May 3, 1995 |
Hugh E. (Ted) Price is retiring as the CIA's director for operations effective Friday, the CIA announced Tuesday. Acting Director William O. Studeman said Price has made "significant contributions to the national security of this country." Price served in the post, which involves directing all of the agency's covert activities, since January, 1994. John J. Devine, associate deputy for operations since October, 1994, will serve as acting director of operations until a replacement is named.
May 6, 1988 |
President Reagan has nominated the admiral in charge of Navy intelligence operations to become the next director of the super-secret National Security Agency, the Pentagon announced Thursday. If confirmed by the Senate, Rear Adm. William O. Studeman will be promoted to vice admiral and replace Army Lt. Gen. William E. Odom, who is retiring on Aug. 1. Studeman, 48, a native of Brownsville, Tex., has been director of naval intelligence since September, 1985.
February 13, 2004 |
President Bush on Thursday named the final two members of the commission that will investigate prewar intelligence on Iraq, adding the president of the Massachusetts Institute of Technology and a former Pentagon official. Charles M. Vest has been MIT's president since 1990. Henry S. Rowen, a professor emeritus at Stanford University, was an assistant defense secretary from 1989 to 1991 and a deputy assistant defense secretary from 1961 to 1964.
May 10, 1995 |
Without a ripple of dissent, the Senate voted Tuesday to install John M. Deutch as the new CIA director. By a count of 98 to 0, the Senate handed Deutch the job he initially turned down after President Clinton's first CIA director, R. James Woolsey, resigned in January. Deutch is to be sworn in as the 17th director of the CIA today. Adm. William O. Studeman, who has been acting director since Woolsey left, will revert to being deputy director. It is not clear how long Studeman will stay.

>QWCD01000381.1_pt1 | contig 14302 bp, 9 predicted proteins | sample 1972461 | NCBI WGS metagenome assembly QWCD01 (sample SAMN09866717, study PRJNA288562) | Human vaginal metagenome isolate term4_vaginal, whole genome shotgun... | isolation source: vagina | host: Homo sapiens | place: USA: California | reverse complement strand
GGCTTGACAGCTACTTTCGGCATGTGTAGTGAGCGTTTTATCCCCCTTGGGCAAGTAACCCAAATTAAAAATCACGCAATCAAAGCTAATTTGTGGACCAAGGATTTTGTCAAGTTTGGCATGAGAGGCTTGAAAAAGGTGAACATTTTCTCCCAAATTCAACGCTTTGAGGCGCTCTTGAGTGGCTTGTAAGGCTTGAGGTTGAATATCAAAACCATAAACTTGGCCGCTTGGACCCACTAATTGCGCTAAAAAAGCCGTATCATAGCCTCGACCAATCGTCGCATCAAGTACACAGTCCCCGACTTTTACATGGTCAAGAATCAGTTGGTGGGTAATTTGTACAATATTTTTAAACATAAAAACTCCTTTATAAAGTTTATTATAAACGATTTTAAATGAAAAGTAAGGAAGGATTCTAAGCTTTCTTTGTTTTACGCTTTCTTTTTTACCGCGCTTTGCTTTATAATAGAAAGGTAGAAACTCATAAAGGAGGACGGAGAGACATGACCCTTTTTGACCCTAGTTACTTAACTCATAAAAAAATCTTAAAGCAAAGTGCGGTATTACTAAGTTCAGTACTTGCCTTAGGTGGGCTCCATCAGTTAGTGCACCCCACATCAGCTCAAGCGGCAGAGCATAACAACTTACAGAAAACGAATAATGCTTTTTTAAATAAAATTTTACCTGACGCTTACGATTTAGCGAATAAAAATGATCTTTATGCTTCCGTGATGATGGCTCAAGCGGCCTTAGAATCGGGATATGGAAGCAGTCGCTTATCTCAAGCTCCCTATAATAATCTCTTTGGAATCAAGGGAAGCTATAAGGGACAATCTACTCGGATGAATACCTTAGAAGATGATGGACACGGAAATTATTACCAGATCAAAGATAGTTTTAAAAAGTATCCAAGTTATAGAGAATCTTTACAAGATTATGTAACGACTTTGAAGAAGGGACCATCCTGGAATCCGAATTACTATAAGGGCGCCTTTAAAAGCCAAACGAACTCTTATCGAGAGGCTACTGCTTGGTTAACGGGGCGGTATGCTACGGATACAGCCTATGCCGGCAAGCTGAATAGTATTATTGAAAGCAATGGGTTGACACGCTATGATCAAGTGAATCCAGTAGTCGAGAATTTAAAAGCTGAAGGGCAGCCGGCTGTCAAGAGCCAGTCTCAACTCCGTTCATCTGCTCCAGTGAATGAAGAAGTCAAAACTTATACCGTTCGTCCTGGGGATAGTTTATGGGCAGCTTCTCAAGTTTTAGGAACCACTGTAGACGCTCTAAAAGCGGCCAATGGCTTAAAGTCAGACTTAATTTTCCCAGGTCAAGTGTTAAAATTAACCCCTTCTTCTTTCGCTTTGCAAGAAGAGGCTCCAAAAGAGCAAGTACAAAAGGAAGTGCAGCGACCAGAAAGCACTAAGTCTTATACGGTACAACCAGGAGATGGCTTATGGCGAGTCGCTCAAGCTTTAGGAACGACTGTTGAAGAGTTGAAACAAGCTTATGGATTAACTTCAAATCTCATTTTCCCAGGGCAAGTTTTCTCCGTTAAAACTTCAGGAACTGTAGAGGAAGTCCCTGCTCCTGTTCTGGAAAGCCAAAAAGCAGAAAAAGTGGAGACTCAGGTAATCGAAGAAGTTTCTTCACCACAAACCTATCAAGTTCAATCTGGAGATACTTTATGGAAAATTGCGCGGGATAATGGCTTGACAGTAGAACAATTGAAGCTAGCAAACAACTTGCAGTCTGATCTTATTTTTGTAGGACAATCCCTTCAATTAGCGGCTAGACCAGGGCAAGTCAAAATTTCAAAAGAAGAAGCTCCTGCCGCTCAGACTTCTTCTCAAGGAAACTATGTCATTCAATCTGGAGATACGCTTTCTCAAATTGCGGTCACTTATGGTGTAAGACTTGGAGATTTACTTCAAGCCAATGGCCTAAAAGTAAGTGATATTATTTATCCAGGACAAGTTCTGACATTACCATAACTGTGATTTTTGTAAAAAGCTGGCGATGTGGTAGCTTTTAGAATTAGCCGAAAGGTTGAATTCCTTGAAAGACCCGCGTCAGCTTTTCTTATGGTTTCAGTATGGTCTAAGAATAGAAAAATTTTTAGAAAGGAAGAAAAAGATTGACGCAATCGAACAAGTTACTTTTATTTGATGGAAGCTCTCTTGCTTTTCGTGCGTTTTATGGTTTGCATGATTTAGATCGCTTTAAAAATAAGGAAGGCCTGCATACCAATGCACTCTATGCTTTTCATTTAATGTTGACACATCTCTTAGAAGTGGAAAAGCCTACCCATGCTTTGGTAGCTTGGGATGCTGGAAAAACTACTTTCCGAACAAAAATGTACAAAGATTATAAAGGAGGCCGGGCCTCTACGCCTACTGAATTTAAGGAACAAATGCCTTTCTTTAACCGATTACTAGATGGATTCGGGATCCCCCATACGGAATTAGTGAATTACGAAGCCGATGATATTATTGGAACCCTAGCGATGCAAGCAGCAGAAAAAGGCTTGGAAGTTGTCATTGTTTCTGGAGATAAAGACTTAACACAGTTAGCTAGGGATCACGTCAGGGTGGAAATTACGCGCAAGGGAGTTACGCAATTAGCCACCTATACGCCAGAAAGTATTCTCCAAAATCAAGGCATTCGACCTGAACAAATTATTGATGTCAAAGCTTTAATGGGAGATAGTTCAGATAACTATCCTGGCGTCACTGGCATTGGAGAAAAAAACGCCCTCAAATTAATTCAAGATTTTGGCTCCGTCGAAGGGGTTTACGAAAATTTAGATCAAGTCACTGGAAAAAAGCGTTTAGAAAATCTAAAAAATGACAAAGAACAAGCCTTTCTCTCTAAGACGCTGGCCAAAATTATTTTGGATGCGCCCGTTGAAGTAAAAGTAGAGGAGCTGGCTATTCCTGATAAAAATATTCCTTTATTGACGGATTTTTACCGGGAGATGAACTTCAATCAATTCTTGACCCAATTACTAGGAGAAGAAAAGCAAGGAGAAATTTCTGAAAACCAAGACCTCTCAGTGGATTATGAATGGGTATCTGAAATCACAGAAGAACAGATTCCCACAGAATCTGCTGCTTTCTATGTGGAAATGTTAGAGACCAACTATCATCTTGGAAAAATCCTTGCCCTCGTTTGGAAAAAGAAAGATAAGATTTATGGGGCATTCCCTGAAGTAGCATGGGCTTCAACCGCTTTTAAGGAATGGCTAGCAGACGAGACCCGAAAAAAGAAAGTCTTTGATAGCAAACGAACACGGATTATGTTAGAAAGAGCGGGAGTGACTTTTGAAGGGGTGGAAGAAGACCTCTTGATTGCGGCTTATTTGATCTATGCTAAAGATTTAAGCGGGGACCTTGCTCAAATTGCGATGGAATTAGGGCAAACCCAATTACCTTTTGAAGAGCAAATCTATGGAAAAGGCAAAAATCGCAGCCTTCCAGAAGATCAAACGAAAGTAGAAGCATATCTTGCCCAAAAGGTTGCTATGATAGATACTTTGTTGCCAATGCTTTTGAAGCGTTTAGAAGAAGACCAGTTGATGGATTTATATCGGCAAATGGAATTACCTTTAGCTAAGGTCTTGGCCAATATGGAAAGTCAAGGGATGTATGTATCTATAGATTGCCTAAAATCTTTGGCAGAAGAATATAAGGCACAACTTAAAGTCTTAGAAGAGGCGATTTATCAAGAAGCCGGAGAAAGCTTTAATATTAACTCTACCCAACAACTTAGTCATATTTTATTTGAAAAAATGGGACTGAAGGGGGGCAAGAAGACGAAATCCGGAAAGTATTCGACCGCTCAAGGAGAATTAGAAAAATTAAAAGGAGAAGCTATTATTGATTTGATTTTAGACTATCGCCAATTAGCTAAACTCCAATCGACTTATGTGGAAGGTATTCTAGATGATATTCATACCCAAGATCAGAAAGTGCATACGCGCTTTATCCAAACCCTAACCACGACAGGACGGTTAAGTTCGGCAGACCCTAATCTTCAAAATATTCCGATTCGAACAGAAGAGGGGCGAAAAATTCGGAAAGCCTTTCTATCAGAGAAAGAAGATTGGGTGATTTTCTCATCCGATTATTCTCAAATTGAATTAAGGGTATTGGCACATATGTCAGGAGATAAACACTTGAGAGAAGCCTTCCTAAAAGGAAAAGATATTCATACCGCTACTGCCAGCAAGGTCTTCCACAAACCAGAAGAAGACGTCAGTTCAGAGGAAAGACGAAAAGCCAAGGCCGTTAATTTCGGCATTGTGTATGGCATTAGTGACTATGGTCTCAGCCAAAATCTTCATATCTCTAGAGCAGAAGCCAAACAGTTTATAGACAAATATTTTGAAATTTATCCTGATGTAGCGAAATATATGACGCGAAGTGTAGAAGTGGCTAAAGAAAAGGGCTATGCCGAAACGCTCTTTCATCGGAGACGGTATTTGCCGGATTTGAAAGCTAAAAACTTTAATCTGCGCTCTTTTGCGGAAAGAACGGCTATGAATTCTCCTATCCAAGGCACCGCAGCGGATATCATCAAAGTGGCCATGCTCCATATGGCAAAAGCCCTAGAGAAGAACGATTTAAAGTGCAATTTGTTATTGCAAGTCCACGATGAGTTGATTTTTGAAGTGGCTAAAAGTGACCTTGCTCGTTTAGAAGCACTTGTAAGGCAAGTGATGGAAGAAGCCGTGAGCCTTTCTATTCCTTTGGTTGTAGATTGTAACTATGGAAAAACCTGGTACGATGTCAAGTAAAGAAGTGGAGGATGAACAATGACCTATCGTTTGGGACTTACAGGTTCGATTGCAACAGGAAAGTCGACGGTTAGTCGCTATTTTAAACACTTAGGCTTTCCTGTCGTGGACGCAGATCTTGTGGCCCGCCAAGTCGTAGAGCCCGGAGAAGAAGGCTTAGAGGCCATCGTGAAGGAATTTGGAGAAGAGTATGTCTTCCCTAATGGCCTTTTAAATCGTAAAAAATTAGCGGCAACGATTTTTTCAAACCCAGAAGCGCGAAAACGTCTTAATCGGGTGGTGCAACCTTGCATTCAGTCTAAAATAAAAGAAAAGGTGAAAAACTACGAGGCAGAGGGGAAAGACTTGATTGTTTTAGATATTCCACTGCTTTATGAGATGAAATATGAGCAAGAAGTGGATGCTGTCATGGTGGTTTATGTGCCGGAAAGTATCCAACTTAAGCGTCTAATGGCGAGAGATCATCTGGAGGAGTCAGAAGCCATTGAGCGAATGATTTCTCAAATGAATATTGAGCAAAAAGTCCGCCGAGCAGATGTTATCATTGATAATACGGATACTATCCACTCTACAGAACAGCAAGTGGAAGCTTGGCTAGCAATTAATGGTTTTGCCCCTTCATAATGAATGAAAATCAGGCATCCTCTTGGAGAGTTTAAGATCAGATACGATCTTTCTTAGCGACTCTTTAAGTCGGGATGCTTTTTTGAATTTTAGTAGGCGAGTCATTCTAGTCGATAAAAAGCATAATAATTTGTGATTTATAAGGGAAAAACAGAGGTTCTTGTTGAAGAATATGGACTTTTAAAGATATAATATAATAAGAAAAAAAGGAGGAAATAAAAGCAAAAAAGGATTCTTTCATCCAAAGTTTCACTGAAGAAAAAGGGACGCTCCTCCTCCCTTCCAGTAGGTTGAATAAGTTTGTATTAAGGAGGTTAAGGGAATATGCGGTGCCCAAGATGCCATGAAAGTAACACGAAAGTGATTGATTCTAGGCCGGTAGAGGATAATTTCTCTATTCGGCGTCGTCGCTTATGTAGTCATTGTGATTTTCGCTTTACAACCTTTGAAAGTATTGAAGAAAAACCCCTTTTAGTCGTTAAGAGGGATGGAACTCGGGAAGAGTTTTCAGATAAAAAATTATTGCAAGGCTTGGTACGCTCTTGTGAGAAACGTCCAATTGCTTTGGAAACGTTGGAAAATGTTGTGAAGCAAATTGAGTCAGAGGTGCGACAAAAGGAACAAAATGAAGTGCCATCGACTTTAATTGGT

CALIFORNIA | LOCAL
April 7, 1995
The odor from Wednesday's Senate hearing on the CIA's handling of two murders in Guatemala is not pleasant. Coming after the Aldrich Ames spy scandal, in which agency brass who botched the case of that Soviet mole escaped without serious penalty, the Guatemala matter suggests this tarnished agency needs a thorough overhaul. Its acting director, Adm. William O. Studeman, admitted serious errors in the case, in which a Guatemalan army colonel on the CIA payroll appears to have been involved.
August 1, 1992 |
The CIA is probing whether disclosures by Rep. Henry B. Gonzalez (D-Tex.) regarding U.S. help for Iraq before last year's war have damaged intelligence sources, but the lawmaker countered Friday that he simply hit a raw nerve in the Bush Administration. "The embarrassment to the Administration is growing, and so is the harassment they are subjecting me to," Gonzalez said in the latest of a months-long series of speeches on U.S. policy toward Iraq.